Zappos Spr 14 - Case Study Case Description If you like shoes and shop online you probably have heard of Zappos.com Nick Swinmurn was inspired to found

Zappos Spr 14 - Case Study Case Description If you like...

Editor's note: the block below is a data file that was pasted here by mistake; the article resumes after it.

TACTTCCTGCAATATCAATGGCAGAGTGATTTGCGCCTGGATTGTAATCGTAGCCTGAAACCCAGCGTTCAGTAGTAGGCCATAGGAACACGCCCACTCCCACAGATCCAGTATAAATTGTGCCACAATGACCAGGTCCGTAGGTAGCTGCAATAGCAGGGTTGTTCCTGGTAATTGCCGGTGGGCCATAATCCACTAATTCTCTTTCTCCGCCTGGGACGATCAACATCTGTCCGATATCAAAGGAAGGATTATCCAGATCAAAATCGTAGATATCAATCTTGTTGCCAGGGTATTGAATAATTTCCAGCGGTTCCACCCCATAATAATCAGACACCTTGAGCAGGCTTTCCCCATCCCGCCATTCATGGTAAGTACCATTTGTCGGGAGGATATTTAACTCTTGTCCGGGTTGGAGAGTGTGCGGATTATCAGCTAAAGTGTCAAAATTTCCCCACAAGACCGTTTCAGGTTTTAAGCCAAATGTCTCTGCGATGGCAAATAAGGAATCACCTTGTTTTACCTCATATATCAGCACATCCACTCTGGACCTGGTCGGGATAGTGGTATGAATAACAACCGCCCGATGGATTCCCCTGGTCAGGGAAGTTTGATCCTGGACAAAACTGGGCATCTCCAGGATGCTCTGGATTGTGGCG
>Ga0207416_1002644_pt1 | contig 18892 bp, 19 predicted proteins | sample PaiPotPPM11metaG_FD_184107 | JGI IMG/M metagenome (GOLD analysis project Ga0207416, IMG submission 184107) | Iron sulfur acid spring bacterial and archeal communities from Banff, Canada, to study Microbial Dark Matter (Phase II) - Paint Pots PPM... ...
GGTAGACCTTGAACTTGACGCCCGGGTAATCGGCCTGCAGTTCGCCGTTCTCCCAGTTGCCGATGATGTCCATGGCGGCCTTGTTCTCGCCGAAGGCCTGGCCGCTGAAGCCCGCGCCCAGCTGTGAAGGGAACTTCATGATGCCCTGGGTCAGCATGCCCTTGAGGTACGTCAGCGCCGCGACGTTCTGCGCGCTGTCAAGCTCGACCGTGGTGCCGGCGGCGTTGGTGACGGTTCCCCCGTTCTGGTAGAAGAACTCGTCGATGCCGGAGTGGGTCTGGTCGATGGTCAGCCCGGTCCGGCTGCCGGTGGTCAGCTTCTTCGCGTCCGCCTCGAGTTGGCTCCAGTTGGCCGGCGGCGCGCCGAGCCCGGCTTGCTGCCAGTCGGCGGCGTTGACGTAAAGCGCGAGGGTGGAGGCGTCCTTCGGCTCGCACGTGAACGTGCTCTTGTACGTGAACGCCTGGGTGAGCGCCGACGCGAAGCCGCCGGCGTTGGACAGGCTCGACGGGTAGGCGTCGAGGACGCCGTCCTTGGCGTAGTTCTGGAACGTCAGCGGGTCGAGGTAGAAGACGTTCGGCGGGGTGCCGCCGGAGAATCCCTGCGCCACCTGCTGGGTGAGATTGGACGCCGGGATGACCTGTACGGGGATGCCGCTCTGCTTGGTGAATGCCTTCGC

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Case Study Case Description: If you like shoes and shop online, you probably have heard of Zappos.com. Nick Swinmurn was inspired to found the firm after a frustrating shopping excursion in San Francisco where he failed to find a properly fitting pair of shoes in the right size, style and color. Swinmurn translated his unpleasant shopping experience into new business expressly designed to meet the demanding needs of serious shoppers. As a result of his entrepreneurial zeal and his shrewd exploitation of the tools of e-commerce, Zappos grew from its start in 1999 to over $1 billion in gross annual sales by 2008, and was such a success that Amazon.com decided to acquired the firm for $ 1.2 billion in 2009. In 1999, the U.S. shoes industry was estimated to be a $40 billion market. As of that date the shoes industry was heavily dependent on direct retail channels such as established chain stores. It is also noteworthy that approximately 1 in 3 retail sales were lost due to out of stock issues, including: inventory limitations, constrains on the number of brands sold in a given location, the number of sizes and styles carried in each store, and so forth. Like its now parent company Amazon had done with books, Zappos overcame these limitations through the stocking of a vast inventory of all makes, styles, colors, and sizes, displayed and sold through their e-commerce platform. From Idea to Business Venture In 1999, there was no web site that had a large enough scope of shoes online. To his surprise, Swinmurn found that there was no major online retailer who focused primarily on selling shoes. Knowing little about shoe retailing, he decided to test the idea of an online shoe retailing web site by approaching brick and mortar shoe retailers close to his home and he asked for permission to photograph their shoes. He posted his pictures to a modest eCommerce Web site. To fulfill orders that were placed through his Web site, Swinmurn would physically go to the store that carried the product buy the pair of shoes and ship it to the customer. This prototype of an eCommerce shoe business provided Swinmurn with the proof of concept he needed to build a real online business. Soon, he signed a collaborative relationship with three major shoe distributors, whereby they would drop ship shoes to customers who ordered them off Swinmurn’s Web site. Zappos.com grew out of this initial
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